Think Sarcasm is Funny? Think Again
Is sarcasm really just hostility disguised as humor?
Posted June 26, 2012 | Reviewed by Lybi Ma
- Like spices in cooking, sarcasm is best used in moderation. Too much will overwhelm the emotional flavor of a conversation.
- When a person is consistently sarcastic, it may only serve to heighten their own underlying hostility.
- Clever wit, as opposed to sarcasm, is usually devoid of hostility and thus more appreciated by others.
If you want to be happier and improve your relationships, cut out sarcasm. Why? Because sarcasm is actually hostility disguised as humor.
Despite smiling outwardly, many people who receive sarcastic comments feel put down and often think the sarcastic person is a jerk. Indeed, it’s not surprising that the origin of the word sarcasm derives from the Greek word “sarkazein” which literally means “to tear or strip the flesh off.” Hence, it’s no wonder that sarcasm is often preceded by the word “cutting” and that it hurts.
What’s more, since actions strongly determine thoughts and feelings, when a person consistently acts sarcastically it may only serve to heighten his or her underlying hostility and insecurity. After all, when you come right down to it, sarcasm can be used as a subtle form of bullying—and most bullies are angry, insecure, or cowardly.
Alternatively, when a person stops voicing negative comments, especially sarcastic and critical ones, he or she may soon start to feel happier and more self-confident. Also, the other people in his or her life benefit even faster because they no longer have to hear the emotionally hurtful language of sarcasm.
Now, I’m not saying all sarcasm is bad. It may just be better used sparingly—like a potent spice in cooking. Too much of the spice, and the dish will be overwhelmed by it. Similarly, an occasional dash of sarcastic wit can spice up a chat and add an element of humor to it. But a big or steady serving of sarcasm will overwhelm the emotional flavor of any conversation and can taste very bitter to its recipient.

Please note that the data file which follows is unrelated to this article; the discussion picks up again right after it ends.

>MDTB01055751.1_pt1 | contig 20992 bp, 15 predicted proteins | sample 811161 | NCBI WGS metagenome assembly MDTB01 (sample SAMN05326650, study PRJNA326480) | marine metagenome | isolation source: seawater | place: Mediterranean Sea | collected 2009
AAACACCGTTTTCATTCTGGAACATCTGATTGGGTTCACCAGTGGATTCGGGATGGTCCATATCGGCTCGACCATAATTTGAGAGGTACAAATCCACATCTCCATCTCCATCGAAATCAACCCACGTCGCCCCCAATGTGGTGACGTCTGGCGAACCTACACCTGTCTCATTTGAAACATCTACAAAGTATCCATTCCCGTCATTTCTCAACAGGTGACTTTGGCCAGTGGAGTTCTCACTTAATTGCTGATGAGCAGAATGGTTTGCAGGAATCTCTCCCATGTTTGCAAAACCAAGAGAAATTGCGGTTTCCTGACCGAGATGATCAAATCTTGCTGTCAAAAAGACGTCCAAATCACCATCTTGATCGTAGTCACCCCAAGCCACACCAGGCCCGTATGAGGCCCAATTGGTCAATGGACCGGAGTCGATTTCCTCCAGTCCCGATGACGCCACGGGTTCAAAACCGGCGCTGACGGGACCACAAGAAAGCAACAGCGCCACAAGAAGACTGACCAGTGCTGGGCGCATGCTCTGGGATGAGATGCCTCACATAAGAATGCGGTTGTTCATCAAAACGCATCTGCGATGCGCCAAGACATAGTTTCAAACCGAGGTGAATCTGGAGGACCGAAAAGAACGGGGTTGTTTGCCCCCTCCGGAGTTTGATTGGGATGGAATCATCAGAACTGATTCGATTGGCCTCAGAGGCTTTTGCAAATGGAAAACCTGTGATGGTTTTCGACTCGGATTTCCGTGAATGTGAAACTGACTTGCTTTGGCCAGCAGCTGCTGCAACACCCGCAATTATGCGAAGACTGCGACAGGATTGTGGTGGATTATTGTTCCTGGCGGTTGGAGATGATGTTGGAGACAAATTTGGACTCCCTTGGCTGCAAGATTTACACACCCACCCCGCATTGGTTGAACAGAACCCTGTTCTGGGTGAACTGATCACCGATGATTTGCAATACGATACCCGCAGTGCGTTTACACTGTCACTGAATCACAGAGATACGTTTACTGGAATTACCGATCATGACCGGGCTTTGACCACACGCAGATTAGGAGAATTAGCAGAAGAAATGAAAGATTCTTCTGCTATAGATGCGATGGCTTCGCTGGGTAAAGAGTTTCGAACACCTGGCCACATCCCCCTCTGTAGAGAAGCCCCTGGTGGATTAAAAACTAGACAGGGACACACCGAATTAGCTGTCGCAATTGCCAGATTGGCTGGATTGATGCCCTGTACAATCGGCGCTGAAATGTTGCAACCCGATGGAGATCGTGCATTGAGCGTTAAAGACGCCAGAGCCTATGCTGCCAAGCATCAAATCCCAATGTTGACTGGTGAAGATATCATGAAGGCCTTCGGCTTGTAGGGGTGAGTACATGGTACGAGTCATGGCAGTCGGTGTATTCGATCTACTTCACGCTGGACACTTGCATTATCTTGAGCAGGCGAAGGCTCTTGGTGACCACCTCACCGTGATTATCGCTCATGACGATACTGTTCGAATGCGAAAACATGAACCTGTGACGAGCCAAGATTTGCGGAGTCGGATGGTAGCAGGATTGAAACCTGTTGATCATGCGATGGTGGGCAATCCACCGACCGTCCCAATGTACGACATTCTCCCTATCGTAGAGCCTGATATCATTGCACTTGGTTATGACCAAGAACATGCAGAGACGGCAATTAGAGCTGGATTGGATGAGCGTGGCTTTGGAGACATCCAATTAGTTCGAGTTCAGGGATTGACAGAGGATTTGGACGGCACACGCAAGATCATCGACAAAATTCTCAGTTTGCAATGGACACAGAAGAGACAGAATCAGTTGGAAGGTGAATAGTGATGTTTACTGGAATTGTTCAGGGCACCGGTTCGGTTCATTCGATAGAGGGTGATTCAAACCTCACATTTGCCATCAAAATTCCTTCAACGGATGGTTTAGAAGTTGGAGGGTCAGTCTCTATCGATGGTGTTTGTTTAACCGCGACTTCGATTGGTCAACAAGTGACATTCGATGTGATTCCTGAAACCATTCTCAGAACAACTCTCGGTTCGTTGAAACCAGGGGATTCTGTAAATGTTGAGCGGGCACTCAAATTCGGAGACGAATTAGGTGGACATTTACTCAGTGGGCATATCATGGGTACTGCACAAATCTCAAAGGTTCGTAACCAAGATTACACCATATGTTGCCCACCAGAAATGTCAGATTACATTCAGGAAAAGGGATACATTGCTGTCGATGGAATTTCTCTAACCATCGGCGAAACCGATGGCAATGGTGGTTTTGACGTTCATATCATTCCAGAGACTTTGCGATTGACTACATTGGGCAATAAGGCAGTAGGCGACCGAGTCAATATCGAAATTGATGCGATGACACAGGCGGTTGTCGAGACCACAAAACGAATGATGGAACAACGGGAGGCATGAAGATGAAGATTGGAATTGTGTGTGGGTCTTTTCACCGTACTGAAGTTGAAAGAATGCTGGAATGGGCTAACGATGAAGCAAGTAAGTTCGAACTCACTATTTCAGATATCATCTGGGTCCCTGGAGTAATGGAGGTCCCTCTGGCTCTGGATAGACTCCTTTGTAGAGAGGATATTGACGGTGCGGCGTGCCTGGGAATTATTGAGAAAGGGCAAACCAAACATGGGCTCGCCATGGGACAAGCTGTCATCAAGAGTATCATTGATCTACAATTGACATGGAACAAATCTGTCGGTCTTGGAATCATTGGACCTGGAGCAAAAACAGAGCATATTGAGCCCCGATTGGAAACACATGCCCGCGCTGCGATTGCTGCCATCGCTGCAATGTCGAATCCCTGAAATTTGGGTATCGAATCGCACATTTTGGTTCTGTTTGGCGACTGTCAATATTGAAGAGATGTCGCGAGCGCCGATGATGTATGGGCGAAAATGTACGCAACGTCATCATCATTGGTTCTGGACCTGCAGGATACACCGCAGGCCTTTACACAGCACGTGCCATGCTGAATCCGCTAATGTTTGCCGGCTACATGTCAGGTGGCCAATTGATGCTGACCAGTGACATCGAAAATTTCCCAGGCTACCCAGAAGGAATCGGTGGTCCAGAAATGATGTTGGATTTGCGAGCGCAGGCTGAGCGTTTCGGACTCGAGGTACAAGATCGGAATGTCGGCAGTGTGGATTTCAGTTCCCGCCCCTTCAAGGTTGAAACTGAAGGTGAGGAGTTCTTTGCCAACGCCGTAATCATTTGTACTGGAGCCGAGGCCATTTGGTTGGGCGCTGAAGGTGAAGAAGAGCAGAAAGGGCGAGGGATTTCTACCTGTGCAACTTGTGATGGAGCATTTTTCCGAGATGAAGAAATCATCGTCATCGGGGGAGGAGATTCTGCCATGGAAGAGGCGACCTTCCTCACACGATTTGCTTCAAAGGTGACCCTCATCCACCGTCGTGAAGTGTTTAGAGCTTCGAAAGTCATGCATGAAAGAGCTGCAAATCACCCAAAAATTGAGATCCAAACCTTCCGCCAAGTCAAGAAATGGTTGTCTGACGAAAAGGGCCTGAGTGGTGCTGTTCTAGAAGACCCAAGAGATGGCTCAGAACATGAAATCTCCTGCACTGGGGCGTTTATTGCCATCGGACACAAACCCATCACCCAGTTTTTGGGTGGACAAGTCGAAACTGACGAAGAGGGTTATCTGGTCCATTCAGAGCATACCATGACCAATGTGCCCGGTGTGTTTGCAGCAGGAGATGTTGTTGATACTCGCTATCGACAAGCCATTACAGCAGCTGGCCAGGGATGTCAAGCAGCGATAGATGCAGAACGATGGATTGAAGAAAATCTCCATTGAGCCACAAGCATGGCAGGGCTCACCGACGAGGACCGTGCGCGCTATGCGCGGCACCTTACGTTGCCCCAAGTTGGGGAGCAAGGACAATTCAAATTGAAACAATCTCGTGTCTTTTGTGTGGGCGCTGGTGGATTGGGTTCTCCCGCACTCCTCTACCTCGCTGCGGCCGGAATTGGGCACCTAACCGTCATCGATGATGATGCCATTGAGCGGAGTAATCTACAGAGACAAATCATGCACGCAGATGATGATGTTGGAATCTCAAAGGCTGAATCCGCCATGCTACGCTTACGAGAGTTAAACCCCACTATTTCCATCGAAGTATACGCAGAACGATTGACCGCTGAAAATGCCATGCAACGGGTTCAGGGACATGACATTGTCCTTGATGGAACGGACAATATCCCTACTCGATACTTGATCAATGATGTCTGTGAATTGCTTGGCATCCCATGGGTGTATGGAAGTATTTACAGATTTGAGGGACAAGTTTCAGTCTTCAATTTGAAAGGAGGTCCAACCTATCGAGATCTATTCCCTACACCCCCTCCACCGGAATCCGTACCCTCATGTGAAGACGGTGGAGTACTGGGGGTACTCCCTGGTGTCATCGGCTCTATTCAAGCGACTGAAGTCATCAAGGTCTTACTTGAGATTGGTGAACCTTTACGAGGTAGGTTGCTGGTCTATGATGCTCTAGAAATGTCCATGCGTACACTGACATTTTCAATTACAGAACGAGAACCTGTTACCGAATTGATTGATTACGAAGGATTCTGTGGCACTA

So, tone down the sarcasm and work on clever wit instead, which is usually devoid of hostility and thus more appreciated by those you’re communicating with. In essence, sarcasm is easy (as is most anger, criticism, and meanness) while true, harmless wit takes talent.
Thus, the main difference between wit and sarcasm is that, as already stated, sarcasm is often hostility disguised as humor. It can be intended to hurt and is often bitter and caustic. Witty statements are usually in response to someone’s unhelpful remarks or behaviors, and the intent is to unravel and clarify the issue by accentuating its absurdities. Sarcastic statements are expressed in a cutting manner; witty remarks are delivered with undisguised and (usually) harmless humor.
And don't hesitate to tell others that you don't appreciate their sarcastic comments, either.
Remember: Think well, act well, feel well, be well!
Copyright 2012 Clifford N. Lazarus, Ph.D.
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This post is for informational purposes only. It is not intended to be a substitute for professional assistance or personal mental health treatment by a qualified clinician.